In parentheses are standard errors and p values, respectively. For EF2 to EF10 model (2) was used; for EF, EN and END model (3) was used. For Q1 the association results for E F2 M to E F10 M are presented

a Denotes significant test after multiple testing corrections

When analyzing all families together, none of the approaches provided significant results. The joint analysis of the families using EF as eigengene in model (3) did not provide a significant association SBP (β = −0.13, p = 0.49). For the naïve approach, the eigengene of the module magenta (EN) had the smallest p value (β = −3.21, p = 0.01). For the naïve approach using the decorrelated data set, the eigengene of the module grey60 (END) had the smallest p value (β = −3.03, p = 0.0061). After multiple-testing correction (between 43 and 50 modules in each network) none of the results were significant. Finally the single-probe analysis preformed in the 5 families by using model (1) provided 1 significantly associated probe with SBP (CRIP2; β = −13.68, p = 1.7e-06).

The intersection module of the family based approach did not contain any of the 15 genes used for the simulation. Also, the identified gene of the single-probe analysis is not among these 15 genes. We hypothesized that correlation might exist between EF2, EF8, and the gene expression of CRIP2 on one hand and the set of 15 genes on the other hand. Indeed, EF2 showed significant correlation with PSMD5 (p = 0.004) and GTF2IRD1 (p = 0.007), and EF8 showed significant correlation with ZNF443 (p = 5e-05), PSMD5 (p = 3e-05), and ABTB1 (p = 6e-05). When the presence of these 15 genes in the modules was investigated, it appeared that they were in different modules (Table 3). The gene CRIP2, which was significant in the single-probe analysis, showed significant correlation with the gene KRTAP11-1 (p = 3.1e-03).
Table 3

List of the top genes involved in the simulation model and their module color in each network

–, Denotes the grey module in which all nonclustered genes are combined. The different colors represent genes in the same module for a specific network

Analysis of Q1

The results of the analysis of Q1 are also given in Table 2. For the family approach, none of the modules obtained in family-specific network analysis was significantly associated with Q1 and no common set could be defined. In Table 2, the estimates of strongest associated modules E F M for each family are given. For the naïve approach, the module red (EN) (β = 2.75, p = 0.00056) was significant and for the naïve approach using the decorrelated data the module green (END) (β = −1.41, p = 0.00094) was significantly associated with Q1.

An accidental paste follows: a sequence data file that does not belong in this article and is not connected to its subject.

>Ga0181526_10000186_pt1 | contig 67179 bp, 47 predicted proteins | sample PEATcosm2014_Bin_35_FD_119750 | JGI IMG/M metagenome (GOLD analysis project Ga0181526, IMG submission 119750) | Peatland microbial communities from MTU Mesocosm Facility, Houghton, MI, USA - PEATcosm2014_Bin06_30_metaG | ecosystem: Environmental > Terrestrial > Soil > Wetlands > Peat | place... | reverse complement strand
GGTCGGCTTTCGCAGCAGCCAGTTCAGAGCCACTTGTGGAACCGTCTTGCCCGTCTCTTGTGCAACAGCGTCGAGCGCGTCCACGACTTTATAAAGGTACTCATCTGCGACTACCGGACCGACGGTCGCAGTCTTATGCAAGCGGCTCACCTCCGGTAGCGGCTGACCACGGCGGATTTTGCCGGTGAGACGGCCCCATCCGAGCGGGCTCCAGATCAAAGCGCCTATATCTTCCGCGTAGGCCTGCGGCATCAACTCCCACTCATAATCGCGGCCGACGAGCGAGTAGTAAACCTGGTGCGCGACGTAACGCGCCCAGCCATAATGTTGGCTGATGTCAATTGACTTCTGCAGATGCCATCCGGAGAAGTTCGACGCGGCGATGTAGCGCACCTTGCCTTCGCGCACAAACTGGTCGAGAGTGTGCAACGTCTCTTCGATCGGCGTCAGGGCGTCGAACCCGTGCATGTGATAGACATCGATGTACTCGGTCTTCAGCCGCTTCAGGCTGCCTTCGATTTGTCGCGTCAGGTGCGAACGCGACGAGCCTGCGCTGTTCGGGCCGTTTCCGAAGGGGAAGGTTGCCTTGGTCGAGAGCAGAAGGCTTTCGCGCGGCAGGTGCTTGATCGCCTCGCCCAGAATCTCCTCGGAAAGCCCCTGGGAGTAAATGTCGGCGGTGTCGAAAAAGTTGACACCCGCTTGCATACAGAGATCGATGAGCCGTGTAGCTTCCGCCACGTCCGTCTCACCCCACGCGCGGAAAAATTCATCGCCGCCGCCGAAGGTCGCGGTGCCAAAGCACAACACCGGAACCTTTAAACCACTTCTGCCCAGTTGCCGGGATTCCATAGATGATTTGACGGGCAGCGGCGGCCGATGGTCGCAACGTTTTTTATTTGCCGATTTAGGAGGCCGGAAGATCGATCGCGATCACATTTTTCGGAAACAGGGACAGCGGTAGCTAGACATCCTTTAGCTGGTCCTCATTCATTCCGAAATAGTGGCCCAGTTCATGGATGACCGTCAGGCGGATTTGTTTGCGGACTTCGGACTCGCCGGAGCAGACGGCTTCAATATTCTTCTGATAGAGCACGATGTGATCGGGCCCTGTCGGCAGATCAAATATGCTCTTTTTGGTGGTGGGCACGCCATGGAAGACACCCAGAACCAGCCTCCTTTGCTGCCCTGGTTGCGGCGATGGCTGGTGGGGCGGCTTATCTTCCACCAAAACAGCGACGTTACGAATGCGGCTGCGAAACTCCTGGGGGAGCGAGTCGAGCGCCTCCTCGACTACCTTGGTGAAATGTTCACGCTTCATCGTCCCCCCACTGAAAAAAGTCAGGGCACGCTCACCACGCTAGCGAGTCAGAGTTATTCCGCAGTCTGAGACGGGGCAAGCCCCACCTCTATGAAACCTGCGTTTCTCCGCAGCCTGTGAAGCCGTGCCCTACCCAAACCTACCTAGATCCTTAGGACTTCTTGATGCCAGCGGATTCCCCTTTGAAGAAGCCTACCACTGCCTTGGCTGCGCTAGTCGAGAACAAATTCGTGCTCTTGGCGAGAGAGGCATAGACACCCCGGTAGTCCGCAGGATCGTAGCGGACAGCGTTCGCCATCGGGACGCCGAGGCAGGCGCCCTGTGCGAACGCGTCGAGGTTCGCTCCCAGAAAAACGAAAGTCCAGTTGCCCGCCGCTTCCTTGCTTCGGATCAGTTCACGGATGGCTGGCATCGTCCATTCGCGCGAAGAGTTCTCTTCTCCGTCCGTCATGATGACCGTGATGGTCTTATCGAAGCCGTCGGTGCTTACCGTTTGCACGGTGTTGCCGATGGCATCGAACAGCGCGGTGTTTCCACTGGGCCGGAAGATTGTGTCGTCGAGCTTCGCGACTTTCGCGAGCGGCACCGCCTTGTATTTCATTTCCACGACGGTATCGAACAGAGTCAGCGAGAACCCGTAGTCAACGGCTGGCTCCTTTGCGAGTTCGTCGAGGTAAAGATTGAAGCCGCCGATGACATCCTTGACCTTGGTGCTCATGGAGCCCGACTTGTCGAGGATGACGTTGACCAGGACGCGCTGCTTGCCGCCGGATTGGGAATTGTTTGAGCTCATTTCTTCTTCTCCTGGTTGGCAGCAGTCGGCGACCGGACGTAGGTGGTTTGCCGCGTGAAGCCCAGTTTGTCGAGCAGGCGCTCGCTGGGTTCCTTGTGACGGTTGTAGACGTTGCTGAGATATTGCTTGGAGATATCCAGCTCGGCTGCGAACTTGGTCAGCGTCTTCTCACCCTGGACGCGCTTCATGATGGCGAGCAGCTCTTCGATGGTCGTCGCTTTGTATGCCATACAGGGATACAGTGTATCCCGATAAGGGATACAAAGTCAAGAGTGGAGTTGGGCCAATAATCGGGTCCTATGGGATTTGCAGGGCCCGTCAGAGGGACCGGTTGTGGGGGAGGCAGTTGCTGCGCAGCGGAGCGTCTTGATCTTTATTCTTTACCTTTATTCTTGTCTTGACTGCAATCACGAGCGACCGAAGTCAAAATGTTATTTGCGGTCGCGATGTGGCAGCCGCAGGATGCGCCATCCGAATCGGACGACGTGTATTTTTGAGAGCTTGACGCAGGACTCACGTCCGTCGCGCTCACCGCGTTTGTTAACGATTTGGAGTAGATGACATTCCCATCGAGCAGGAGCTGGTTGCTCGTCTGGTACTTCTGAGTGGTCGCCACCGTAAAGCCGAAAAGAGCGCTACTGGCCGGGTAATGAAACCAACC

Results obtained with the 25 % most heritable probes

For the naïve and the family approaches, the results of the network-based analyses using only the gene expressions of the 25 % most heritable probes (n = 4911 probes with heritability between 0.33 and 0.88) are also given in Table 2. None of the 15 genes used in the simulation model for SBP was among this set of most heritable probes. For Family 6 the EF6 was significantly associated with SBP (p = 0.01). The association of EF in the 5 families with SBP was also significant (p = 0.02). For Q1, none of the approaches provided significant results. With regard to the single-probe analysis, no probe other than CRIP2 was significantly associated.

Discussion

In this paper, we have proposed a novel strategy to perform a coexpression network analysis with family data: building a network for each of the large pedigrees and defining a common module by taking the intersection of family-specific modules. We compared our family-based approach with 2 naïve network approaches and a single-probe analysis. All analyses were performed in a small set of 5 relatively large families. None of the 15 genes in the simulation model was identified in this small data set. However, the family-based approach identified significant associations between the eigengene and SBP in 2 families. This eigengene was significantly correlated with 4 of the 15 genes. When analyzing all families jointly the family eigengene was not significant. Also the naïve network approaches did not provide any significant result. The single-probe analysis provided 1 significant gene, which was correlated with 1 of the 15 genes. To study the performance of the methods with regard to false-positive findings, we also analyzed the trait Q1 for which no gene expressions were included in the simulation model. The family approach did not provide a significant finding, whereas both naïve approaches identified a significant module for Q1. The result in the naïve approach based on gene expression (X ij ) is in line with the findings of Kraft et al. [3]. We did not expect to have a false-positive finding when using the decorrelated data (X ij * ) as input for our network analysis. Possible explanations for this finding are the fact that the correlation based on the kinship coefficient might not be appropriate for gene expressions, and randomness. In addition to the set of all probes, networks were also built using only the 25 % most heritable probes. Especially for these variables that show large between-family variation spurious associations might occur when the family structure is not taken into account. This was not confirmed in our analysis. More research is needed to study the sensitivity of the methods for between-family variation.